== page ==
Did you know that sitting can kill you? This is not something I want to hear as I prepare for a two-week, marathon writing adventure, and is probably not encouraging to anyone who works in an office.
My mistake was in opening the May 20 issue of “The New Yorker” (while sitting down). Author Susan Orlean boasts of writing, paying her bills and answering emails while walking one to two miles per hour at her treadmill desk. She invested in this piece of office furniture after reading the research done by Dr. James Levine of the Mayo Clinic, which shows that when you’re sitting, “your metabolic rate drops to about one calorie a minute — just slightly higher than if you were dead.” I slump down in my chair and continue reading.
Even more discouraging is that inactivity can lead to “cardiovascular problems, certain kinds of cancer, depression, deep-vein thrombosis, and type-2 diabetes.” This won’t happen to me, I think. I’m feeling smug because most days I exercise on the elliptical machine at the Y. I hang on to this conceit until I get to the following quote: “…hard exercise for an hour a day may not cancel the damage done by sitting for six hours.” I slump even lower. Depression has already set in, not as a result of my sedentary lifestyle but from reading this article.
The experts say that standing is better than sitting even if you’re not moving around in space, although it is not a substitute for physical activity. A piece in the British newspaper, “The Independent,” quotes diabetes researcher Joseph Henson as saying, “When a person is standing still they are using their muscles more than when they are sitting still.”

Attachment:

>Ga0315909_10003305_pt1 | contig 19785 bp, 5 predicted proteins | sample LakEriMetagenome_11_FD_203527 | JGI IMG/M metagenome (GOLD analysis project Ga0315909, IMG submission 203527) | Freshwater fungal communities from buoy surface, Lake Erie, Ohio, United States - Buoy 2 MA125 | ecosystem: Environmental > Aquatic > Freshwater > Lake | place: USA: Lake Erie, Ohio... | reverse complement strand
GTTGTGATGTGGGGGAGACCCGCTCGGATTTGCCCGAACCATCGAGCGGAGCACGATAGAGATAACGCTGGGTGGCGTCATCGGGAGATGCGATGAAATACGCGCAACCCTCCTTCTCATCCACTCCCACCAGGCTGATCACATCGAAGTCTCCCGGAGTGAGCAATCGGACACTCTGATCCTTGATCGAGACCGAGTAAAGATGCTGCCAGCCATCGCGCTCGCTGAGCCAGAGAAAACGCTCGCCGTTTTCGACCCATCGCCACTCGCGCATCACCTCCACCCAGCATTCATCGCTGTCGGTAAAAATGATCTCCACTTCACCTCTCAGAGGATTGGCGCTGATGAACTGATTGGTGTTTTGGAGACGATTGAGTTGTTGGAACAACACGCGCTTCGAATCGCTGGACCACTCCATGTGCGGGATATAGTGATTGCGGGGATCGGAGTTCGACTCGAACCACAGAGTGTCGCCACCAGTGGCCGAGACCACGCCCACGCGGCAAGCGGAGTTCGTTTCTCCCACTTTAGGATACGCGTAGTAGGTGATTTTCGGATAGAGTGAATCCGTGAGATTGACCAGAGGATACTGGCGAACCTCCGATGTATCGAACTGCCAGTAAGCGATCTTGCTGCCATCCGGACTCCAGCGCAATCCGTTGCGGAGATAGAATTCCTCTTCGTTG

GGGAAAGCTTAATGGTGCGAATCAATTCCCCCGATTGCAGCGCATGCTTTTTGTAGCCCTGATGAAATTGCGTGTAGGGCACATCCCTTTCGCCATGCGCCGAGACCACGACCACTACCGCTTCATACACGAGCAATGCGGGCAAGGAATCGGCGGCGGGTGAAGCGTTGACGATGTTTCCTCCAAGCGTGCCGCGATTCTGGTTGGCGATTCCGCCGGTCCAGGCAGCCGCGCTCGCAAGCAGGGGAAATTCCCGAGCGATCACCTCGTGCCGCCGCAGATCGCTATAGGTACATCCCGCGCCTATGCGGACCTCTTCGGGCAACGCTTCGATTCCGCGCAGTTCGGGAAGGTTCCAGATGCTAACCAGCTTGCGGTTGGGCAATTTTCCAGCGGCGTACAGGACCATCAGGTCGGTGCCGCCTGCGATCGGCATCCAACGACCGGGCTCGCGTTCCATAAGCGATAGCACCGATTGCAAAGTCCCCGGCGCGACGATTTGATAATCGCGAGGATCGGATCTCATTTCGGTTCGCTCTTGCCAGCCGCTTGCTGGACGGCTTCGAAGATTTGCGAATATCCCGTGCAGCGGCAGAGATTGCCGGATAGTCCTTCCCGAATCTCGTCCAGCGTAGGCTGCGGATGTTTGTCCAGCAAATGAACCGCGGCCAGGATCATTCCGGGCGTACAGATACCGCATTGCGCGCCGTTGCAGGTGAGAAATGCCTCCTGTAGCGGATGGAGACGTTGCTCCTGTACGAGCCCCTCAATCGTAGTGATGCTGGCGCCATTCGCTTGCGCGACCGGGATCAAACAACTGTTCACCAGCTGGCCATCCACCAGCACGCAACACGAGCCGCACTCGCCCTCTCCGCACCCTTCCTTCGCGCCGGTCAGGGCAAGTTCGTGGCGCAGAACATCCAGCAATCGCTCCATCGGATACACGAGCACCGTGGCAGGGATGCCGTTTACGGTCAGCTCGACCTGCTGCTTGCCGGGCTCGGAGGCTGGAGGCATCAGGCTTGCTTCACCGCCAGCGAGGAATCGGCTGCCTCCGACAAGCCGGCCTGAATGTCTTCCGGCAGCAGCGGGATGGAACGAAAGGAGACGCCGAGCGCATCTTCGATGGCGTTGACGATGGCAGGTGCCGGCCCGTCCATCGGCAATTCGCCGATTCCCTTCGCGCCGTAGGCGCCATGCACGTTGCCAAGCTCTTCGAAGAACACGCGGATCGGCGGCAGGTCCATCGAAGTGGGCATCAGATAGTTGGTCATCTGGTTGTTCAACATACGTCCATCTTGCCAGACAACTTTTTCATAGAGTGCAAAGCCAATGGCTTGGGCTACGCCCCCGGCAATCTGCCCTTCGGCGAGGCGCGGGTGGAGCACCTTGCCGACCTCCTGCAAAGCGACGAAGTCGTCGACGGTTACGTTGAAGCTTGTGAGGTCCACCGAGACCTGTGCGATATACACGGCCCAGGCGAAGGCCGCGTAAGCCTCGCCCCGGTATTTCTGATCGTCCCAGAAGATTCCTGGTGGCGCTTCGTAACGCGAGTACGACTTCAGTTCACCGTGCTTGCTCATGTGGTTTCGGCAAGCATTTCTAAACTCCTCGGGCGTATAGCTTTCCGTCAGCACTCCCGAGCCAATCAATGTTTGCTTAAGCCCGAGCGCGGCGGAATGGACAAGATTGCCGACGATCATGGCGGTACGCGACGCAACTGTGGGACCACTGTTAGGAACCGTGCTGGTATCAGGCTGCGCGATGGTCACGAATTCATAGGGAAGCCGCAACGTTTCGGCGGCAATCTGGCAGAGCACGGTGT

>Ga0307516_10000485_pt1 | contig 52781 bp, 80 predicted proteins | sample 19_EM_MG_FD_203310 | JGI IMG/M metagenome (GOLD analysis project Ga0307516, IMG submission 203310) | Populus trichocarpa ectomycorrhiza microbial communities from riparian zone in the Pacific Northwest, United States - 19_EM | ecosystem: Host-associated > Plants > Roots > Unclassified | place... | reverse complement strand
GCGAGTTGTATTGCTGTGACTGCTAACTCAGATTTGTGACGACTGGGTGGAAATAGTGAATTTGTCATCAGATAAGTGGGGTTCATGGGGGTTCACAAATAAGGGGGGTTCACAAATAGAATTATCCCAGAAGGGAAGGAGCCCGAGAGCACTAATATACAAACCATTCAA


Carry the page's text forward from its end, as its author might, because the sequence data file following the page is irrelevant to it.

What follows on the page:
In an article in WebMD, Dr. Levine says, “We know that as soon as somebody gets out of their chair, their blood sugar improves, their blood cholesterol and triglycerides improve, and that’s very consistent.”
What’s the solution to becoming more active while you work other than dragging a piece of heavy equipment into your home office? The only one I can come up with is to stand while I’m at the computer. I’ve set my laptop on top of a ginormous dictionary which rests on my kitchen island. While I’m working I often take breaks and move around the kitchen, head to the cupboard where we keep the Trader Joe’s dark chocolate bars and to the stove to put on the teakettle, even though the articles I read make no mention of these as health-improving activities.
Perhaps the best thing I can do for my blood sugar and cholesterol is to stop reading.